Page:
One look at the dismantling of the Chicago Blackhawks and it becomes apparent that the life blood of any hockey organization is its youth. If you can bring in young players that provide value at reasonable prices you have the ability to succeed in the long term. In the case of the Hershey Bears, it allows the Caps to fill their team with players who know how to win and execute Bruce Boudreau’s system.
The challenge then becomes not only which players to promote, but which players should be dangled in a trade and which you can simply cut bait with. The underlying question in all of this is simply: Does the front office feel a certain prospect can make it in the NHL?
NHL equivalencies try to figure out: How will a player’s performance translate to the NHL? It won’t tell you what a player’s stats will be once they make the jump but instead tries to give you a feel for, all things being equal (games played, PP time, etc.), what could you expect that player’s NHL offensive performance to be given his AHL boxcar stats.
We thought we would do the same focusing on the Hershey Bears and also bringing another element into the mix, one introduced in baseball by Tony Blengino: Relative Production Potential:
The method adjusts for league context, measuring all players’ performance relative to their league. Therefore, a massive offensive season as measured in traditional numbers in the pitcher-dominated High-A Carolina League carries more weight than a similar campaign in the hitting-crazy Triple-A Pacific Coast League. The RPP method also adjusts for a prospect’s age in relation to his level, weeding out all of the Phil Hiatts and Dale Sveums who create the illusion that they are long-term major league prospects with their pounding of minor league hurlers.
For example, there is no denying that Keith Aucoin had a dominating season for the Calder Cup winning Bears. Heck, he was even named the MVP of the League. But what else should we expect from a 32 year old career AHLer going up against 22 year olds?
On the flip side, Mathieu Perreault at age 22 had a much stronger campaign when you factor in age. While it may not translate to a better NHL equivalency, the upside of Perreault is probably greater than Aucoin since he has only been eligible to play in the AHL for two years versus Aucoin’s twelve.
So here’s the method:
- Tabulate each forwards NHLE using Desjardins’ article for the translation from AHL to NHL.
- Look at the Points per game and Shooting % for the entire AHL.
- Calculate the amount of standard deviations each player is from the mean.
- Make an adjustment based on the player’s age, subtracting one for each year they are over 25, adding one for each year under.
The NHLEs (based on an 82 game season) of last year’s Calder Cup winners (forwards only) listed in descending order of RPP:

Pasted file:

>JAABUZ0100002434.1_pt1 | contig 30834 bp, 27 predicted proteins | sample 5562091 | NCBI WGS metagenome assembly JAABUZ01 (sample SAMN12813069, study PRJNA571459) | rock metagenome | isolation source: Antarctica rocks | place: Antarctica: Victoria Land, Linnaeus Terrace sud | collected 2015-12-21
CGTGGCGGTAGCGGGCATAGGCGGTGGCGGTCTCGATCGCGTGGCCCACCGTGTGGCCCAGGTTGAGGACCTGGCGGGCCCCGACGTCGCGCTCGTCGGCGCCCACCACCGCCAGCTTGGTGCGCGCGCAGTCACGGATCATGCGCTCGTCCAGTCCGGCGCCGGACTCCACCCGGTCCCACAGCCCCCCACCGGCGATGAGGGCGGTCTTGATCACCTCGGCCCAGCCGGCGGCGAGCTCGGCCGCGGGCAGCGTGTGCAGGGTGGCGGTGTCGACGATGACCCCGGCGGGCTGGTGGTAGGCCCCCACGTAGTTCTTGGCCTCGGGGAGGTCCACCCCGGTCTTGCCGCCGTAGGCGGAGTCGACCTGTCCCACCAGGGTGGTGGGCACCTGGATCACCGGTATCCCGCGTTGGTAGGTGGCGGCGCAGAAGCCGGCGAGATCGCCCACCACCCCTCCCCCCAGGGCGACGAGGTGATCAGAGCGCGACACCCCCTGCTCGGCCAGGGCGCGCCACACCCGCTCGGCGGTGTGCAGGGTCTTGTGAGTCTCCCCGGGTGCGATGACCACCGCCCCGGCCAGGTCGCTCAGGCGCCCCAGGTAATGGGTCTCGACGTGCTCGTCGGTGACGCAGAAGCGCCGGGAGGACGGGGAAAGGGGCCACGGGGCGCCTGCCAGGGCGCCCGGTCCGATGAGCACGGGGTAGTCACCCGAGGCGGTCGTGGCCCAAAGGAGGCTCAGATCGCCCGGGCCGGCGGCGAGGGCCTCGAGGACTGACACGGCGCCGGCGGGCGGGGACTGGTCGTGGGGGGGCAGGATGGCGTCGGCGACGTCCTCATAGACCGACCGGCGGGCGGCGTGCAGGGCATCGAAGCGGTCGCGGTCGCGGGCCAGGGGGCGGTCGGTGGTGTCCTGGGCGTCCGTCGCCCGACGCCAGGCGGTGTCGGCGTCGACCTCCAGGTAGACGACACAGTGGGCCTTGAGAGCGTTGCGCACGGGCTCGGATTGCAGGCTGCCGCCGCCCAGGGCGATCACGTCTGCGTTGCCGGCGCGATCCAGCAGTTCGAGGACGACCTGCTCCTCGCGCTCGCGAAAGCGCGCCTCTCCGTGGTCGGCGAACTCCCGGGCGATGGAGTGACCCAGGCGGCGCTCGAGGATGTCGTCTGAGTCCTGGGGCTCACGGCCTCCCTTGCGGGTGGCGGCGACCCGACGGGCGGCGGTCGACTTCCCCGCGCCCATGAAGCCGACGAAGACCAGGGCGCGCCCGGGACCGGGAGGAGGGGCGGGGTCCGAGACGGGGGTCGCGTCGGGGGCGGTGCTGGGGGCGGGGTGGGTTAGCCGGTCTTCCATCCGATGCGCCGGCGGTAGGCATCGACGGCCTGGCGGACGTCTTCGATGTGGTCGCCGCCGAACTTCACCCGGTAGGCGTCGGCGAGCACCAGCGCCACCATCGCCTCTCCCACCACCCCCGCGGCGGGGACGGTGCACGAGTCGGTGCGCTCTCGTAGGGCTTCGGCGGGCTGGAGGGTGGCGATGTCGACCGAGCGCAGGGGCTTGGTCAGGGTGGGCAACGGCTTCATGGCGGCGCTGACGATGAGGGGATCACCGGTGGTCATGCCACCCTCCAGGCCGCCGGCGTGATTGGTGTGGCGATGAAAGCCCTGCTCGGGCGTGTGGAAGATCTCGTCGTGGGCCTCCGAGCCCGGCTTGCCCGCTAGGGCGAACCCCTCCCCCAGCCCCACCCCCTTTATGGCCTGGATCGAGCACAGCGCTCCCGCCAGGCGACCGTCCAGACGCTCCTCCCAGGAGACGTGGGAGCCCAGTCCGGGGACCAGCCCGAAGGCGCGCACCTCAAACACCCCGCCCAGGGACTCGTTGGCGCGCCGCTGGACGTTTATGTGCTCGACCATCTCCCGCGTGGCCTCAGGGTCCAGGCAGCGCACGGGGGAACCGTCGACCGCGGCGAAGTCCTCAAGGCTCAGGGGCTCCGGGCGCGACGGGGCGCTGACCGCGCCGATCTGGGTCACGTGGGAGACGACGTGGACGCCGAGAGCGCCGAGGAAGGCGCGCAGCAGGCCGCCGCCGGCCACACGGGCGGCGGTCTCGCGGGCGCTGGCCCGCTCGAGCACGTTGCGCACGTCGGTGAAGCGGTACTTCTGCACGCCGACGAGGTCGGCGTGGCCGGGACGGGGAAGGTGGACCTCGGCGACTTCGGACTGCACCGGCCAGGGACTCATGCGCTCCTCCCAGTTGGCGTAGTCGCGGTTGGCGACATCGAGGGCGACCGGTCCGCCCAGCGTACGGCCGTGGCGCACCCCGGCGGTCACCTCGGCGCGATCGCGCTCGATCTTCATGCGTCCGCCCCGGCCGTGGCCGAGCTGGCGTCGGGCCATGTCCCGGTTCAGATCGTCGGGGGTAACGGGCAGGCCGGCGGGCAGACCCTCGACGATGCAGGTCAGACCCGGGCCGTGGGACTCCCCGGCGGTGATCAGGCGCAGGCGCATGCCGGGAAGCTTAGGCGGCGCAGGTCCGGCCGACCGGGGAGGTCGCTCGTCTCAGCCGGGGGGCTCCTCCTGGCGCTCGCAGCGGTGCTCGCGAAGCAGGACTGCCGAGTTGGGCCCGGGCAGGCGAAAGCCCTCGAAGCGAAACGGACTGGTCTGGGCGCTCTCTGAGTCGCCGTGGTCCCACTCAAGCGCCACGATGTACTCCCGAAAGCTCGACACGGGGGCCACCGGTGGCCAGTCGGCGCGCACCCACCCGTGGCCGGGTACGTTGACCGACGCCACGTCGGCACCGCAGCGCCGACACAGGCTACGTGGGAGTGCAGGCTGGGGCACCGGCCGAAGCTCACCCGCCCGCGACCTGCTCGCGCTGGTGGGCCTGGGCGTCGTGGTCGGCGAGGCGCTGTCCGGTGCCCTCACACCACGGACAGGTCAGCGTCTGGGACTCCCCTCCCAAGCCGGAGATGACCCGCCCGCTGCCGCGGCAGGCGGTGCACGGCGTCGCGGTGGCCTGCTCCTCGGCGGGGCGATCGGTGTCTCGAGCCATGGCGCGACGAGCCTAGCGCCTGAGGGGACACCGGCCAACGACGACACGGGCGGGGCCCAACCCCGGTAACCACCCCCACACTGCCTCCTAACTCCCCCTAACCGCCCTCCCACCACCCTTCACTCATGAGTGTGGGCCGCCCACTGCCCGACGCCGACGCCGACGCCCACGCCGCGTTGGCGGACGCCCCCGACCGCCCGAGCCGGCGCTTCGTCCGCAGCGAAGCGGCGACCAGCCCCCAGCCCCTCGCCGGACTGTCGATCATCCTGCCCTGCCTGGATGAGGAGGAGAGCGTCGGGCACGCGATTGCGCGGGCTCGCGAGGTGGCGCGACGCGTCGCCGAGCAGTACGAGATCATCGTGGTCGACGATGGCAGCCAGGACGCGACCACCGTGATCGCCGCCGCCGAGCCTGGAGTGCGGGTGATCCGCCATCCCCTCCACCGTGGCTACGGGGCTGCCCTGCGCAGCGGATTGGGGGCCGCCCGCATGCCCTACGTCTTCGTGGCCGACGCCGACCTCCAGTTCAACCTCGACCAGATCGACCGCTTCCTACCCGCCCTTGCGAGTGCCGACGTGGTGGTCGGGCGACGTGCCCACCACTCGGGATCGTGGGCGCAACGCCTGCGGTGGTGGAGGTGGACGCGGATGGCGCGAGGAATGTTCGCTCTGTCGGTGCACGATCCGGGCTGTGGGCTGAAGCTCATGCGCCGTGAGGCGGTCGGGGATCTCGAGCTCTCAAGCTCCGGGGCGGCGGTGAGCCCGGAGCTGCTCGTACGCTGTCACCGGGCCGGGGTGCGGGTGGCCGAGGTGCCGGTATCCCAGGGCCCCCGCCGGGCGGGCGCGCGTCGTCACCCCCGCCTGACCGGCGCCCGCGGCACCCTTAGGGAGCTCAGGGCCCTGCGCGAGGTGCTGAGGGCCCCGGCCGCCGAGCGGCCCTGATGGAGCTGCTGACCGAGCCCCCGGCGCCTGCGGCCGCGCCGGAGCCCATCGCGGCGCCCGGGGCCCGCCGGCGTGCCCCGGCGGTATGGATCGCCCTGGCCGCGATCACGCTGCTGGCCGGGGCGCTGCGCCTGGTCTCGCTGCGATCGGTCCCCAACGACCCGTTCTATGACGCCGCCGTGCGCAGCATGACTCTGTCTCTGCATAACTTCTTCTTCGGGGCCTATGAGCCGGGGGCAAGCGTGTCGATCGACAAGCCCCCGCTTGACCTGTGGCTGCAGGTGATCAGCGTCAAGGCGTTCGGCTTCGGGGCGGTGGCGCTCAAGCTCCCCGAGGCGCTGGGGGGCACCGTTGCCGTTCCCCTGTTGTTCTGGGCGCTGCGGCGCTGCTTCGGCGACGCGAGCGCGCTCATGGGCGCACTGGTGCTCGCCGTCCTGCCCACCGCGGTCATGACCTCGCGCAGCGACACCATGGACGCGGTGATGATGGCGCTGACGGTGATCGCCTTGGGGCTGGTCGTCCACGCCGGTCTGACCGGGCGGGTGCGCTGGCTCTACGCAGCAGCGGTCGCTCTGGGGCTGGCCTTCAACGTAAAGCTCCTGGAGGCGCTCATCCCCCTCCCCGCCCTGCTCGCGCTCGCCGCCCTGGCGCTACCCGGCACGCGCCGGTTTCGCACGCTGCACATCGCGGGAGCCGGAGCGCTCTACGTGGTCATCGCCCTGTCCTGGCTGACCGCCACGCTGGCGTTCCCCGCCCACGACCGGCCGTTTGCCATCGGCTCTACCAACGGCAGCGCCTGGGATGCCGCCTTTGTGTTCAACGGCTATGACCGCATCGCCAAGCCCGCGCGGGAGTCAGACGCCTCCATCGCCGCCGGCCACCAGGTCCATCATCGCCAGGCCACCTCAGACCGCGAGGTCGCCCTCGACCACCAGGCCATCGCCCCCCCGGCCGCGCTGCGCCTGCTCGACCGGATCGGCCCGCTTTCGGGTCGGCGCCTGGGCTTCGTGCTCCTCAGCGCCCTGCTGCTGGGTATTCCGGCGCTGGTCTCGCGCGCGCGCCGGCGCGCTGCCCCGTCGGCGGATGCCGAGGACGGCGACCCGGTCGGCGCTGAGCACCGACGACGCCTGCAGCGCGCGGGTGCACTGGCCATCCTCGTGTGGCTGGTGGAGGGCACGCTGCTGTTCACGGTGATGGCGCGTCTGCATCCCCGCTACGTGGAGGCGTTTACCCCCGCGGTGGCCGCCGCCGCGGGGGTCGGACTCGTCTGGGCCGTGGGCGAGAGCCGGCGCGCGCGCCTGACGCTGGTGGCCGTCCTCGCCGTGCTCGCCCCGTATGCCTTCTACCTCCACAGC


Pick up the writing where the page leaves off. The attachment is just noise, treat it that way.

|AHL Stats||NHL Equiv|
As we would expect, the younger players gravitate towards the top if they had a “better than average” campaign compared to other forwards who played more than 20 games at the AHL level.
Mathieu Perreault leads the list explaining why he could be Marcuss Johansson’s main competition for 3rd line center at the NHL level this upcoming season. As to whether he can sustain the production over an NHL season while still improving remains to be seen.
Another interesting name on the list is Francois Bouchard, an adept playmaker, with a quick release and great vision in the offensive zone currently looked upon as a Top 10 prospect in the Caps system. With six forwards becoming UFAs in 2010-11 it may make sense to give Bouchrad a shot at the 3rd line if he comes in with another stellar AHL season.
RMNB blogger Andrew Gordon also showed he deserves a shot at the NHL level. If we look at his NHLE of .39 Points per game at age 25 his career could translate into something similar to Fernando Pisani or Joel Ward – a perennial 15+ goal scoring threat that doesn’t shy away from getting physical to win the battles for pucks or space on the ice.
Alexandre Giroux looks impressive with an NHLE of 54 points but when we look at his boxcar stats in context he has a nine year advantage on some of the competition. He should dominate them. We’ll know soon enough as he signed a one-way NHL contract with the Edmonton Oilers earlier this off season.
Chris Borque‘s 52 point NHLE combined with a second best RPP on the Bears makes me wonder if his decision to go to the KHL was a hasty one while Steve Pinizzotto 21 point NHLE at age 26 makes me disagree with the notion he should be one of the first call-ups from Hershey.
NHL equivalencies are just a tool that help us put offensive stats for forwards in context. It takes nothing into account how a player is defensively, whether he is a good skater or performs well in the clutch. It simply tells us “would this player perform on the NHL level and if so what would those stats look like.”
Well, what do you think of our post? Do you think defensive contribution and “hockey intangibles” could provide better insight? Let us know in the comments.